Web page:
Electronic music festival brings big names and enthusiasm for a new art form to campus

Nick Siegel

Lawrence University’s Electronic Music Club is hosting its third annual Electronic Music Festival. The festivities began on Tuesday, April 22, and are set to run until Wednesday, April 30. This year’s festival will feature a wide variety of styles, including jazz-oriented works from saxophonist Jorrit Dijkstra and a “music with art” film from Sonic Circuits Videos. The music features the forever intriguing sound sculptures of Mark Applebaum and guitar and programming by Ryan Francesconi.

The Sonic Circuits Videos are a collection of works submitted to an annual festival that has been going on for about a decade. These works range from the more traditional electronic music and film setting to the highly complex. Each year the festival picks a handful of these works as winners for the compilation video.

A screening of these works will take place at Wriston Auditorium on Sunday, April 27 at 6:00 p.m.

The Student Electronic Music Recital will be held later on Sunday at 9:30 p.m. at the Music-Drama Center, room 259. This recital will feature works from two EMC members, David Cutright and Eric Schoster.

The next night will feature a presentation of Akira Rabelais’ electronic reconstructions of 20th century piano music, entitled “Eisoptrophobia,” at Wriston Auditorium at 6:30 p.m. More specifically, the film shows Rabelais’ manipulation of works by Bartok, SETI, and Carte with his own personally developed software.

The festival continues on Monday at the Underground Coffeehouse at 9:30 p.m. with a performance of improvised electro-acoustic music from Lawrence University’s Matt Turner and San Francisco’s Ryan Francesconi and Mark Applebaum.

Mark Applebaum is a pianist and live sound sculptor and will be hosting a workshop on Tuesday, April 29 at 9:30 a.m. in Harper Hall. He will perform a concert on the same day and in the same hall at 9:30 p.m.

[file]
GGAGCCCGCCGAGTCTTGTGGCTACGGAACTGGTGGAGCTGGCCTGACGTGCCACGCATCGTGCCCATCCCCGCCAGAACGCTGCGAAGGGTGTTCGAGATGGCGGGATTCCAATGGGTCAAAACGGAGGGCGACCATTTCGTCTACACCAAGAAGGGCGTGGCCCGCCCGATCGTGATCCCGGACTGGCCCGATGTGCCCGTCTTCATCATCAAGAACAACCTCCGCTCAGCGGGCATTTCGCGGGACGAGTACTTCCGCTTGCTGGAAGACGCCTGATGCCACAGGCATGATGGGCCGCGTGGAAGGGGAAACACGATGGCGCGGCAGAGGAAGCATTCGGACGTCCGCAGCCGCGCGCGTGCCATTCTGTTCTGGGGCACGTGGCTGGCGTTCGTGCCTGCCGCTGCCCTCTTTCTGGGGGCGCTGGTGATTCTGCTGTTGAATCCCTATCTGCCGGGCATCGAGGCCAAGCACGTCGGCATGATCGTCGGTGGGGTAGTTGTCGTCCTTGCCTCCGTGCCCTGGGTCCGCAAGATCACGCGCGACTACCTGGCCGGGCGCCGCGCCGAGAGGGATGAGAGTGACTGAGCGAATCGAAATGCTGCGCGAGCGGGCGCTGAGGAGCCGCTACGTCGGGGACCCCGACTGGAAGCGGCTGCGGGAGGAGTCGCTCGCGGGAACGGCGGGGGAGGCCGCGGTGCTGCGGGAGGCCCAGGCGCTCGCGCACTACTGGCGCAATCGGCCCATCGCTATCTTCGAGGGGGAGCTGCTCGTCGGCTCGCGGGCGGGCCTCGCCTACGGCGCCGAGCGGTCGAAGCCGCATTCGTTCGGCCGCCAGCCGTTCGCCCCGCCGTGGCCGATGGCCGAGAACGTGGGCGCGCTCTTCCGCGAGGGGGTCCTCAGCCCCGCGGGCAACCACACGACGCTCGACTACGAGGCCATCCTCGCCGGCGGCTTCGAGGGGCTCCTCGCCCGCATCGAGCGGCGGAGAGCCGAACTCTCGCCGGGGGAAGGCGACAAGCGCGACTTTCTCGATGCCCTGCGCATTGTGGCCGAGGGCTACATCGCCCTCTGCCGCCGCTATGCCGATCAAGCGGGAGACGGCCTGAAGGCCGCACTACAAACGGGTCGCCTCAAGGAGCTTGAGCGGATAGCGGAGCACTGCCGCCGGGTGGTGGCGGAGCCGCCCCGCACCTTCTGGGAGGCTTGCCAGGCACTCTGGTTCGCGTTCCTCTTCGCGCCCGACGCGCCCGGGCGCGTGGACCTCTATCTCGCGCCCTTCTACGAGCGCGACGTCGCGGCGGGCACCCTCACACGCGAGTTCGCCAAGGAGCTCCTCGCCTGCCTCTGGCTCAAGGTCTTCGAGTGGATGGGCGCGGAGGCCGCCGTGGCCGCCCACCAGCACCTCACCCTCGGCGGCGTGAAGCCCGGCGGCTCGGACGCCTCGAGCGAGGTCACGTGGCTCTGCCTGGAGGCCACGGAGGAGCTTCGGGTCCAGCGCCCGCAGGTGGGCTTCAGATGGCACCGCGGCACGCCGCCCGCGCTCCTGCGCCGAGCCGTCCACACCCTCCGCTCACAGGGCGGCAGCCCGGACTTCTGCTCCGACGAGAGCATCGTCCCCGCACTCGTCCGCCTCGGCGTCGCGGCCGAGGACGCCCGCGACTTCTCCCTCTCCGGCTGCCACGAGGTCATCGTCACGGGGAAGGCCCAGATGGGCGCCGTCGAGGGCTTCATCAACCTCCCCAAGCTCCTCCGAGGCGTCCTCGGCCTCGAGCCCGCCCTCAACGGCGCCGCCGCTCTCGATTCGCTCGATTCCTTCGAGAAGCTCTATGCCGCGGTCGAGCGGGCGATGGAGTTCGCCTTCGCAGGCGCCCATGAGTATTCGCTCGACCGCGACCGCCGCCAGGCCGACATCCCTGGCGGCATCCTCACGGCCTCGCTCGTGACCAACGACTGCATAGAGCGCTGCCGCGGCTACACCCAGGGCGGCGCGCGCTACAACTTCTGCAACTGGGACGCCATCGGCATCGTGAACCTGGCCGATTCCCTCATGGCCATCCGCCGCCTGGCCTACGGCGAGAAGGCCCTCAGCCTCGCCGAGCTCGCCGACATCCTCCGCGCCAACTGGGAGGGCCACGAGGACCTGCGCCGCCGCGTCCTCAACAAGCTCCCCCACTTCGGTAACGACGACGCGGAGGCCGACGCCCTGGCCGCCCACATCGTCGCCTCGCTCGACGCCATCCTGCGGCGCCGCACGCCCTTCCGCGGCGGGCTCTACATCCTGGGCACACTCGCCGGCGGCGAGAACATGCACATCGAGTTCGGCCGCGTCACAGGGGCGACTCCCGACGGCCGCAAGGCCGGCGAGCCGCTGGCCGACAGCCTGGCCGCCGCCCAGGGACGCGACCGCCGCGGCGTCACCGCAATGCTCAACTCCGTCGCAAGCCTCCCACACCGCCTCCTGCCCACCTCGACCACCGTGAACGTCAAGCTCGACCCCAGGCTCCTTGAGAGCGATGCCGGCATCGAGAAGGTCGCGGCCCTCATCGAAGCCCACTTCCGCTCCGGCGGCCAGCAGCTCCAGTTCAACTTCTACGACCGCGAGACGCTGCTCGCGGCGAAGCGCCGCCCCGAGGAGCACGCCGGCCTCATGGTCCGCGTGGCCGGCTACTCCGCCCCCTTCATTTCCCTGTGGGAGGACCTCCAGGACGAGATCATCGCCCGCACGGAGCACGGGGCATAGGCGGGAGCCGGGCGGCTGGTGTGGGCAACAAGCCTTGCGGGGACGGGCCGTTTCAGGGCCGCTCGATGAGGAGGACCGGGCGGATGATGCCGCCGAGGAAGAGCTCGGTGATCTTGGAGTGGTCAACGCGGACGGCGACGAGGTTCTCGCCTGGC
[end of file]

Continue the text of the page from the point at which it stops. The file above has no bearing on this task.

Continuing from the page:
Applebaum’s sound sculptures are made from household materials such as combs, brushes, or dining utensils. The performer creates and samples sounds from these inventions for live performance. In addition to being an amazing performer, Applebaum teaches composition and theory at Stanford University.

Francessconi will present a workshop on Tuesday, April 29 at 1:30 p.m. at Shattuck Hall 156. On Wednesday, April 30 at 9:30 p.m. in the Underground Coffee House the guitarist, programmer, media artist, and composer will perform selections from his recent album, Interno. The music from Interno is for two computers, guitar, and string quartet.

According to Eric Schoster, “The festival’s intent is to help students to become more aware of what’s going on with electronic music. The club’s intent is to help students gain access to this art form.”

David Cutright followed up by concluding, “We’ve been working hard for four years to promote electronic music and to take this new art form seriously.”

The Electronic Music Club meets at 9:30 p.m. every Monday night in the Ormsby Hall lounge.